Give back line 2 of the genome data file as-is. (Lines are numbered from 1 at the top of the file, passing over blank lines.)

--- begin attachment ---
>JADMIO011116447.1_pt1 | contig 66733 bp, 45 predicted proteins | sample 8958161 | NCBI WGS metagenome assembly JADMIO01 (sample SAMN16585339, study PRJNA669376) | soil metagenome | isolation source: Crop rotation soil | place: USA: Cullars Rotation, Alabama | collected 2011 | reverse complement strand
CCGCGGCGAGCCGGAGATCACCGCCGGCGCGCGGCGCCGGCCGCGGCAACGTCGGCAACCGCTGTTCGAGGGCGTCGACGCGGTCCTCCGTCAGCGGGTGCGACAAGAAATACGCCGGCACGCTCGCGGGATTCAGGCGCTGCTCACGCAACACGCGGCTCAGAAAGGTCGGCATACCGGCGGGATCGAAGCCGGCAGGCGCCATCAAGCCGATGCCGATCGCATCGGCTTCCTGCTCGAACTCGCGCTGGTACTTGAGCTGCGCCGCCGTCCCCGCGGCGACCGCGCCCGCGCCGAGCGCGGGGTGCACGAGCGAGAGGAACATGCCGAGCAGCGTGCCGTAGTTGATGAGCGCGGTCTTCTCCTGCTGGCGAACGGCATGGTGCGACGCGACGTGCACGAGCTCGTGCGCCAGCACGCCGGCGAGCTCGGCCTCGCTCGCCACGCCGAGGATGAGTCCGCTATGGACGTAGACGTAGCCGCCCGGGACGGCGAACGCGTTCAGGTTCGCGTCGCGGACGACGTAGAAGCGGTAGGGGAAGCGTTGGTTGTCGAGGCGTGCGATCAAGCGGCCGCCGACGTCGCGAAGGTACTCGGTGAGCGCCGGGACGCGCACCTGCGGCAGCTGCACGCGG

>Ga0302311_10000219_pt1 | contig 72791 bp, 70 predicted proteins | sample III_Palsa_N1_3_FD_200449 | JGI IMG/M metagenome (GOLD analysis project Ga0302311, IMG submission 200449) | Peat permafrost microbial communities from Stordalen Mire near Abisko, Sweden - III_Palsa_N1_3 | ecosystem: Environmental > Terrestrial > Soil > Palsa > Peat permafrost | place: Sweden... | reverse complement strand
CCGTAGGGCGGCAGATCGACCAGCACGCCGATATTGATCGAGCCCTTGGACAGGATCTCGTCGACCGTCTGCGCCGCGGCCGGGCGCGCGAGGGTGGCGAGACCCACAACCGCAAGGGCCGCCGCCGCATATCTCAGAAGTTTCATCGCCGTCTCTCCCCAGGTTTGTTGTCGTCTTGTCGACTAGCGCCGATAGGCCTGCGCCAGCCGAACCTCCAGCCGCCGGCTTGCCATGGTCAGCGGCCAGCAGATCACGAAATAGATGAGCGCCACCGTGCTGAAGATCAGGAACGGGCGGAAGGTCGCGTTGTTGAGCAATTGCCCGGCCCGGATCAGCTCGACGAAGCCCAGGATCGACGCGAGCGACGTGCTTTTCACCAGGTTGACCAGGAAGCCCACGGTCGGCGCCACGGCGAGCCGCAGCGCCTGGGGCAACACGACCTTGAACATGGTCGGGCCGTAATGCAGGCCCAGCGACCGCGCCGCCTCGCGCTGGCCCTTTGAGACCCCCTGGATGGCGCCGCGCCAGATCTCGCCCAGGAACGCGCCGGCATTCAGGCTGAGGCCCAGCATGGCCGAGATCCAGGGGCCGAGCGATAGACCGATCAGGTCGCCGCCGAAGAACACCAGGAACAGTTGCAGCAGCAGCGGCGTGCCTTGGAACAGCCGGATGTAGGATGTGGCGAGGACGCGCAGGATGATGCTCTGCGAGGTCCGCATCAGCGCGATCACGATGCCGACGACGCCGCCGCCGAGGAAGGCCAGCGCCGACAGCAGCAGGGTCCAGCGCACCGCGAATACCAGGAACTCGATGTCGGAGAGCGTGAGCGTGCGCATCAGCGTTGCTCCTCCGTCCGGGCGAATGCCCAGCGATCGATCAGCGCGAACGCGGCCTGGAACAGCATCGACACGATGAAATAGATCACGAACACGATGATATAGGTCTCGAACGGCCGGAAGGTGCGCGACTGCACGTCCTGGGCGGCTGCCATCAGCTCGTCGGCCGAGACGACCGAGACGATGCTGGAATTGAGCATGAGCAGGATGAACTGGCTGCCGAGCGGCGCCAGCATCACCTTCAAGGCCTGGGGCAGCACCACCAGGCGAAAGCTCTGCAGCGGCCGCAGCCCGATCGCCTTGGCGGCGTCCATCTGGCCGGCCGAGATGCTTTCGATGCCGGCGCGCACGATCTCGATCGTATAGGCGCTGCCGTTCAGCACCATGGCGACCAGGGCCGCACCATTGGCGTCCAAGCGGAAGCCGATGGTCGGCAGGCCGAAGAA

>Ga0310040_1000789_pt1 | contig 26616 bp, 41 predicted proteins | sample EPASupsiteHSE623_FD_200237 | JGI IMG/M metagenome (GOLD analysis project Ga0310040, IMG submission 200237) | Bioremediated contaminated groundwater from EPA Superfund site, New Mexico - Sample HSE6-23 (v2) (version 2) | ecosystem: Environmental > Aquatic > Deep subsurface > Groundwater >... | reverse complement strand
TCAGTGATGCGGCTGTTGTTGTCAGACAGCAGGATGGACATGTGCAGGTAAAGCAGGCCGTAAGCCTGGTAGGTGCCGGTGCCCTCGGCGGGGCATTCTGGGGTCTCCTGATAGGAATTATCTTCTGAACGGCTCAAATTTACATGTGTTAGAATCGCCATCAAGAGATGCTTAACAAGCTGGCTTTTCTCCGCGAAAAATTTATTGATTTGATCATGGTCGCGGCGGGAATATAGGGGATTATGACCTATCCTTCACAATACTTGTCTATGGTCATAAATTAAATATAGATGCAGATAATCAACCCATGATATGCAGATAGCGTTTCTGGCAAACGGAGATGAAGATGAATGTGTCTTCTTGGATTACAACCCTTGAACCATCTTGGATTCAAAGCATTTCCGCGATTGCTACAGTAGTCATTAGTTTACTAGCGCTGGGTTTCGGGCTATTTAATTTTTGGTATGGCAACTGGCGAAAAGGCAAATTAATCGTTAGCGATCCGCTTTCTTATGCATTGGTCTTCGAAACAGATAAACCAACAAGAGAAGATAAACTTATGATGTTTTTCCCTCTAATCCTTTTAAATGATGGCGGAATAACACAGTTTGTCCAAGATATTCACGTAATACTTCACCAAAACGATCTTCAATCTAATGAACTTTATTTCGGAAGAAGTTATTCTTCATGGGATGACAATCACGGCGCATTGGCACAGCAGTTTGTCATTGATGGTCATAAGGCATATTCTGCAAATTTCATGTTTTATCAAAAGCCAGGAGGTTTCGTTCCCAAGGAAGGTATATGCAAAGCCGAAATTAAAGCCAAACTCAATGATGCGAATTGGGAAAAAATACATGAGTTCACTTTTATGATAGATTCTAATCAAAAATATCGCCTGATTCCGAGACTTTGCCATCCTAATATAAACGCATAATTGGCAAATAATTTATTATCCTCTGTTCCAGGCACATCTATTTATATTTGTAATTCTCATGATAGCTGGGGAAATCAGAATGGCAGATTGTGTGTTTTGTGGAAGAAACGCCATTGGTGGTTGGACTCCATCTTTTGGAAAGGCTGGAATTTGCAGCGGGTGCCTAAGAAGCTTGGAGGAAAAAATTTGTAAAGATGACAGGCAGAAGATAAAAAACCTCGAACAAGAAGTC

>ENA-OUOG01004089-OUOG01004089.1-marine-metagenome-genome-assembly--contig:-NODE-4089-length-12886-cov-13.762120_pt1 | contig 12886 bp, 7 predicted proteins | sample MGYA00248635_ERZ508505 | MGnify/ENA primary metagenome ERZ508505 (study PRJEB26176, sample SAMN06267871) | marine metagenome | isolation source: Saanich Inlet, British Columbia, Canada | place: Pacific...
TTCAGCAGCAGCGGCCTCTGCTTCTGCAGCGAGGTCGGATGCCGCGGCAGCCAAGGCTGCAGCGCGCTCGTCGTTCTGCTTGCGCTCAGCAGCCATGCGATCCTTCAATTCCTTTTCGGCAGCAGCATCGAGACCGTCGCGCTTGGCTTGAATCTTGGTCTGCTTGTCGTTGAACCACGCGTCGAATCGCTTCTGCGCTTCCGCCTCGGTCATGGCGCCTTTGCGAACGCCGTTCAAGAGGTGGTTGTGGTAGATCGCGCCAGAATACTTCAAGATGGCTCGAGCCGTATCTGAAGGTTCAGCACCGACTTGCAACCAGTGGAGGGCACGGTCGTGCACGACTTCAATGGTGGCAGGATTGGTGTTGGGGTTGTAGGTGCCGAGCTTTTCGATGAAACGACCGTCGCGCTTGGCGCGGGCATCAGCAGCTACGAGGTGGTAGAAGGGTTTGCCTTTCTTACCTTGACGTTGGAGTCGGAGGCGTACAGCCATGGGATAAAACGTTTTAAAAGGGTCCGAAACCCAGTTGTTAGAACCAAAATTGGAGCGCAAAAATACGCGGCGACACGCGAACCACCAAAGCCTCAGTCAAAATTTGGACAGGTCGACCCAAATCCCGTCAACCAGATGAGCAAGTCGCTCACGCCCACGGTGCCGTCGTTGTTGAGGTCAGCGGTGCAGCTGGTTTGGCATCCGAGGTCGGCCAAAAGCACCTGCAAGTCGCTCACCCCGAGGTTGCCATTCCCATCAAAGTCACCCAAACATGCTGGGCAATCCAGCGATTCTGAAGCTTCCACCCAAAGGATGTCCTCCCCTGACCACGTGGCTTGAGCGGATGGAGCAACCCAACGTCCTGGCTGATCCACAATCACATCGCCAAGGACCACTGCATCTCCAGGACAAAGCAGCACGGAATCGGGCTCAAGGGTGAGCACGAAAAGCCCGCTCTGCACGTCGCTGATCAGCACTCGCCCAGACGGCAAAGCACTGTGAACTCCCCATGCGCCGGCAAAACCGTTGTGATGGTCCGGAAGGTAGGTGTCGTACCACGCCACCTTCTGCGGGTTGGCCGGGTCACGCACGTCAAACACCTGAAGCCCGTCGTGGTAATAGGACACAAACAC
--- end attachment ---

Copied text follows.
CCGCGGCGAGCCGGAGATCACCGCCGGCGCGCGGCGCCGGCCGCGGCAACGTCGGCAACCGCTGTTCGAGGGCGTCGACGCGGTCCTCCGTCAGCGGGTGCGACAAGAAATACGCCGGCACGCTCGCGGGATTCAGGCGCTGCTCACGCAACACGCGGCTCAGAAAGGTCGGCATACCGGCGGGATCGAAGCCGGCAGGCGCCATCAAGCCGATGCCGATCGCATCGGCTTCCTGCTCGAACTCGCGCTGGTACTTGAGCTGCGCCGCCGTCCCCGCGGCGACCGCGCCCGCGCCGAGCGCGGGGTGCACGAGCGAGAGGAACATGCCGAGCAGCGTGCCGTAGTTGATGAGCGCGGTCTTCTCCTGCTGGCGAACGGCATGGTGCGACGCGACGTGCACGAGCTCGTGCGCCAGCACGCCGGCGAGCTCGGCCTCGCTCGCCACGCCGAGGATGAGTCCGCTATGGACGTAGACGTAGCCGCCCGGGACGGCGAACGCGTTCAGGTTCGCGTCGCGGACGACGTAGAAGCGGTAGGGGAAGCGTTGGTTGTCGAGGCGTGCGATCAAGCGGCCGCCGACGTCGCGAAGGTACTCGGTGAGCGCCGGGACGCGCACCTGCGGCAGCTGCACGCGG